Recently the Payment Card Industry Security Standards Council (PCI SSC) announced a minor update to the PCI DSS standard largely to make it easier to read with respect to key dates that are now in the past. It also made clear that by now organisations should have migrated from vulnerable Secure Sockets Layer (SSL) and early Transport Layer Security (TLS) implementations to full strength TLS when securing their communications links. There are some additional requirements that have changed as described in the 139 pages of the main specification (PCI DSS 3.2.1) that are worth mentioning and I have outlined them below.
Minor (but important) changes in PCI DSS 3.2.1
New requirements introduced in PCI DSS 3.2 (which was first published in April 2016) should have been implemented by 1st February 2018. This date has now passed and the text has been modified accordingly to make the document easier to read. A few highlights include:
- Mandatory multi-factor authentication (MFA) for non-console administration access into the cardholder data environment (CDE) –this can involve significant security improvements to authentication processes and procedures;
- Detailed documentation to be maintained by service providers regarding their cryptographic architecture –without proper planning this can be challenging since the level of detail necessary includes algorithms, protocols, key strengths, key expiry dates, key usage and HSM inventories; and,
- The need to detect and respond to failures of critical security control systems – raising the bar considerably on mandatory monitoring and responding procedures.
Beginning on 1st January 2019, organisations will be validated against PCI DSS 3.2.1 or later. The current thinking by PCI SSC indicates that the next major update of the PCI DSS standard will not be before 2020. Advice on how to comply with PCI DSS can be found in our recent eBook, “PCI Compliance and Data Protection for Dummies”
Major PCI initiatives in 2018
It is evident from looking at the wide range of specifications and guidance that PCI SSC has published over the past six months that there is a lot happening outside of PCI DSS. This is not totally unexpected since this standard is mature and was designed initially to address rising fraud in a world dominated by physical payment card transactions. As we move into an era where digital payments are growing significantly year-on-year, the focus of PCI SSC naturally will evolve to address new and different types of threats. Some of the key initiatives announced and documents planned or recently published include:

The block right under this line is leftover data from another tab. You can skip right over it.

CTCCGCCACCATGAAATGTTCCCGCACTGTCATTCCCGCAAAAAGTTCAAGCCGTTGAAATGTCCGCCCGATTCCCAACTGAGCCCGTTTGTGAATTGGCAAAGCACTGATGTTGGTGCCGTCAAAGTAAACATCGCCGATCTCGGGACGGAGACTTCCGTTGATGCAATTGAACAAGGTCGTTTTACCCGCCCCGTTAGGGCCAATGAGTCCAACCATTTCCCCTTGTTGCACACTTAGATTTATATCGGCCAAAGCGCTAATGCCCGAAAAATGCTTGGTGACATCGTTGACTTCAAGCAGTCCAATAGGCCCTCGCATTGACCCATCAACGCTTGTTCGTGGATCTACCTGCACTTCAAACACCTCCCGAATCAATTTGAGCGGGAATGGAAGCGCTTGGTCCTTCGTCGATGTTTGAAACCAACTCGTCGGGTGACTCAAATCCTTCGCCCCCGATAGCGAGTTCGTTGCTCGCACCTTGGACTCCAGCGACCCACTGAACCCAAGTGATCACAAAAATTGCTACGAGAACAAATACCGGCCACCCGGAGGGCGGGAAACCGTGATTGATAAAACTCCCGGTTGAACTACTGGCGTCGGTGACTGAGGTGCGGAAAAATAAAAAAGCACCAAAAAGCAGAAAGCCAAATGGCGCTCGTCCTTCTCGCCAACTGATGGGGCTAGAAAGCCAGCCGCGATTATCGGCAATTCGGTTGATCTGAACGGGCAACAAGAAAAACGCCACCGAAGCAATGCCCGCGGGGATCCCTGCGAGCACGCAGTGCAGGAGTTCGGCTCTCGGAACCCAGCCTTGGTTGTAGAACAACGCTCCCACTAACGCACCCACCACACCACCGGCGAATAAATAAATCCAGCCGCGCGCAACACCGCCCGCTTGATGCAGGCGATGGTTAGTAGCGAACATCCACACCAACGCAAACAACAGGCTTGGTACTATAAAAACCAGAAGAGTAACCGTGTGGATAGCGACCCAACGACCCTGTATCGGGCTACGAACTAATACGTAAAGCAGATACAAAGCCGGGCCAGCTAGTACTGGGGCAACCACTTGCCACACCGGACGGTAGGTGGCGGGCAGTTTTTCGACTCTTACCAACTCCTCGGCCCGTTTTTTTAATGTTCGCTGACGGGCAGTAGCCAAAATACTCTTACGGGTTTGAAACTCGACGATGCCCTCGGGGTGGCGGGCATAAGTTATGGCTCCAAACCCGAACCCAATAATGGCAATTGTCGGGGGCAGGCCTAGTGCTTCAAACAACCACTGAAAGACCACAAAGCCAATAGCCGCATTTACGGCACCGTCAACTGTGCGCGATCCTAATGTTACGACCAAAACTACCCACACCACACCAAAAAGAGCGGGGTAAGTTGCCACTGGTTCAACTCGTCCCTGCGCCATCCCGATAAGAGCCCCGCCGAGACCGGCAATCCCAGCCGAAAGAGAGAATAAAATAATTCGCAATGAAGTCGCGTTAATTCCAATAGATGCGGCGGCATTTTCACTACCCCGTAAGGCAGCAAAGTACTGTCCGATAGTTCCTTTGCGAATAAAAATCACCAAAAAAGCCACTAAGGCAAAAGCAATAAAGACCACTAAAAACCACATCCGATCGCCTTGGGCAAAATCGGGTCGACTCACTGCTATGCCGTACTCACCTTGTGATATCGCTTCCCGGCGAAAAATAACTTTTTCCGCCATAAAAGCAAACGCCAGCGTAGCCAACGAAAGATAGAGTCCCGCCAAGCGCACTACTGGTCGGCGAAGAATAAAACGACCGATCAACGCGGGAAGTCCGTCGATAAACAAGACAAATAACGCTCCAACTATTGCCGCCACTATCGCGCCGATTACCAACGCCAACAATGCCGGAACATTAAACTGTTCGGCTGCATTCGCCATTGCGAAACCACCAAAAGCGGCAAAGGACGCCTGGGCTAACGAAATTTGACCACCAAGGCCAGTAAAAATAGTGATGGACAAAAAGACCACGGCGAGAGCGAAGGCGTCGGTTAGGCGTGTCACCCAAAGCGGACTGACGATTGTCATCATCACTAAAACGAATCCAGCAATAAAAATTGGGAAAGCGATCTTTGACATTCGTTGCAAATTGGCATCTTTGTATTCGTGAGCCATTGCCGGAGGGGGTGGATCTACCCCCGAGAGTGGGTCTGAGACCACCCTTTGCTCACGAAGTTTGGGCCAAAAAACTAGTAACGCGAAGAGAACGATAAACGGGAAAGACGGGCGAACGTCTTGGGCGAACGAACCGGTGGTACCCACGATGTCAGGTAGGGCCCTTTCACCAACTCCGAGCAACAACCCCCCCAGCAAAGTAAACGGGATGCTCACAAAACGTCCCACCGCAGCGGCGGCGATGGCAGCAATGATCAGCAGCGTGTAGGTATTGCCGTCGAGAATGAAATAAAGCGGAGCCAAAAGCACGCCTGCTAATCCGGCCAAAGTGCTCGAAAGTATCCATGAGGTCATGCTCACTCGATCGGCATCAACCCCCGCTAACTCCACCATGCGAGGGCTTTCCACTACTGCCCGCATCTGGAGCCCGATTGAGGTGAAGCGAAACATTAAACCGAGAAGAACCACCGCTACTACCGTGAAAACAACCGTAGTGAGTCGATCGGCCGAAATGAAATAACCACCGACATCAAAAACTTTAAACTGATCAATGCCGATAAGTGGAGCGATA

PCI Software Security Framework
The main security standard applicable to payment software application vendors currently is the PCI PA-DSS program which was initially designed and introduced when all payment card acceptance for face-to-face transactions utilized hardware-based certified POS terminals. As this area continues to experience innovation, including the recent arrival of software-based acceptance solutions, the PCI SSC concluded that the time is right to introduce a new standard that covers both traditional and emerging approaches. The new specifications are in the process of being developed and the participating organisations (which include Thales) will have an opportunity to provide feedback later this year. The implementation of the program is expected in 2019.
Cloud Security Guidelines